Simulation methods for spatiotemporal models of biochemical signaling networks Public Deposited

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  • March 21, 2019
  • Strychalski, Wanda
    • Affiliation: College of Arts and Sciences, Department of Mathematics
  • Cells use signaling networks consisting of multiple interacting proteins to respond to changes in their environment. In many situations, such as chemotaxis, spatial and temporal information must be transmitted through a signaling network. Recent computational studies have emphasized the importance of cellular geometry in signal transduction, but have been limited in their ability to accurately represent complex cell morphologies. We present a finite volume method that addresses this problem. Our method uses Cartesian cut cells in a differential algebraic formulation to handle the complex boundary dynamics encountered in biological systems. The method is second order in space and time. Several models of signaling systems are simulated in realistic cell morphologies obtained from live cell images. We then examine the effects of geometry on signal transduction. External signals can trigger cells to polarize and move in a specific direction. During migration, spatially localized activity of proteins is maintained. To investigate the effects of morphological changes on intracellular signaling, we present a numerical scheme consisting of a cut cell finite volume spatial discretization coupled with level set methods to simulate the resulting advection-reaction-diffusion equation. We then show that shape deformations drive a Turing-type system into an unstable regime. The method is also applied to a model of a signaling network in a migrating fibroblast. Determining the signaling mechanisms used by membrane proteins that interact with the cytoskeleton is important for understanding phenomena such as T-cell activation and viral infection. To investigate these interactions, recent experiments have tracked the movements of single lipids and glycosyl-phosphatidylinositol (GPI) anchored protein clusters tagged with 40 nm gold particles. These experiments reveal regions of transient confinement and transient anchorage of the particles. The distribution of transient anchorage release times exhibits a long tail. We developed a stochastic model of the system to explain the transient anchorage release times and the underlying biochemical reaction system.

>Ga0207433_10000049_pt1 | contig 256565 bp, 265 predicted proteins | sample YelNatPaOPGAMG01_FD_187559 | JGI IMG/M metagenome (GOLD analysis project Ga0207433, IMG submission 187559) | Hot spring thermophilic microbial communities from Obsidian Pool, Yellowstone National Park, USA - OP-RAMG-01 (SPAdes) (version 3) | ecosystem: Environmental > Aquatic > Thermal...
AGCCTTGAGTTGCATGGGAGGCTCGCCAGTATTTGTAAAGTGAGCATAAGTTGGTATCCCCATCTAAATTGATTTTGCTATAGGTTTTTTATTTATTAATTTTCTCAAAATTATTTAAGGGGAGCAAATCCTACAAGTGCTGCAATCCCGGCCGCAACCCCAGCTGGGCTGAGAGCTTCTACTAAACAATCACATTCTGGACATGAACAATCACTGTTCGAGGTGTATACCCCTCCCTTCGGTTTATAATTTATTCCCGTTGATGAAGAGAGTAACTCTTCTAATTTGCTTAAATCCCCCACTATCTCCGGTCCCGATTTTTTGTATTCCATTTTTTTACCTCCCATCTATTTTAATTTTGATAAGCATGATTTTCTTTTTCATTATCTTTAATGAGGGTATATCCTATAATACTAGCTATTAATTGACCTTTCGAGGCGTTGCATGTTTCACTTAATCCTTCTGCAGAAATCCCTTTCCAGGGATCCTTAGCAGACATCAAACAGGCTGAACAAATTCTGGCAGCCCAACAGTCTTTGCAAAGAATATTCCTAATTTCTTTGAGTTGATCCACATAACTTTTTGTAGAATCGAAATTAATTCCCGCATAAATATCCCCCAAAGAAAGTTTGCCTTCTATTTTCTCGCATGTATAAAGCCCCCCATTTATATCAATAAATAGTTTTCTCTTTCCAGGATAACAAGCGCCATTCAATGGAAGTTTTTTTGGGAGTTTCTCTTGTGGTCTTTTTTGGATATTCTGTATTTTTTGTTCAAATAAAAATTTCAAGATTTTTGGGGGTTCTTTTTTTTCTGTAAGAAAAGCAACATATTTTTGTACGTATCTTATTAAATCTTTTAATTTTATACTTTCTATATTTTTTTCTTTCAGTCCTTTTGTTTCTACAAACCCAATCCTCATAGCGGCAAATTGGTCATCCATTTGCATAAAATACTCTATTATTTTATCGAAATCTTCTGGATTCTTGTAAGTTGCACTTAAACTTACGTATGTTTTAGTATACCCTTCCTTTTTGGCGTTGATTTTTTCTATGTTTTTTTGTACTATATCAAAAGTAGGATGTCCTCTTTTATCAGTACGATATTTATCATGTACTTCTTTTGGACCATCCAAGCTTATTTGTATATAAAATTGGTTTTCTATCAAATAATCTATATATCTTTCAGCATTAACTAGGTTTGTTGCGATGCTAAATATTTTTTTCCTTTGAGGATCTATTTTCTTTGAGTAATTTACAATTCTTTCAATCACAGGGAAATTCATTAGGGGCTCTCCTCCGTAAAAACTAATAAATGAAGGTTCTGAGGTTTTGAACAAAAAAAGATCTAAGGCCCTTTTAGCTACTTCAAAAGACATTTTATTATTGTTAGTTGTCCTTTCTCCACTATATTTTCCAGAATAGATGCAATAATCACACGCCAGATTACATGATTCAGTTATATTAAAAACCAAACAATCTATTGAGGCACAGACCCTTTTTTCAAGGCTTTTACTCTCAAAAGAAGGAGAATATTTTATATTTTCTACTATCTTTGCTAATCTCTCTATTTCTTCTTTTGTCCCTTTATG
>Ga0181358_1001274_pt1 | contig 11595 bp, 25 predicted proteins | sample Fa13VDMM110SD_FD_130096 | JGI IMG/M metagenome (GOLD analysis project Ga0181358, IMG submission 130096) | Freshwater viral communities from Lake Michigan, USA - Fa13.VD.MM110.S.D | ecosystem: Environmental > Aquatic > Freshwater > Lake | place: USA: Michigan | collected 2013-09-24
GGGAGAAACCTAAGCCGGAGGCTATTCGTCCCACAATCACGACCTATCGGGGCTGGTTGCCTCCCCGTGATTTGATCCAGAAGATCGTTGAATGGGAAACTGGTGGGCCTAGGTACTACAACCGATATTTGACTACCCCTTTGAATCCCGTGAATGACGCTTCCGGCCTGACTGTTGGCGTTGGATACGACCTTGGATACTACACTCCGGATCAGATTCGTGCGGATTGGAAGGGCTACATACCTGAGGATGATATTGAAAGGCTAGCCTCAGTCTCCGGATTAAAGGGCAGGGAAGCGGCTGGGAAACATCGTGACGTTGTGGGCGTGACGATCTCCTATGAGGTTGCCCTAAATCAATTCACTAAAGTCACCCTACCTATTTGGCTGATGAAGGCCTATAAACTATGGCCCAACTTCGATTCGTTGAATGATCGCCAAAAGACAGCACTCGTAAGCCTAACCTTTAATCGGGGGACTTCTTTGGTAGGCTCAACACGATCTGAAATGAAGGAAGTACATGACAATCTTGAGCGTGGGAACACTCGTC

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  • In Copyright
  • Adalsteinsson, David
  • Elston, Timothy
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  • University of North Carolina at Chapel Hill
  • Open access

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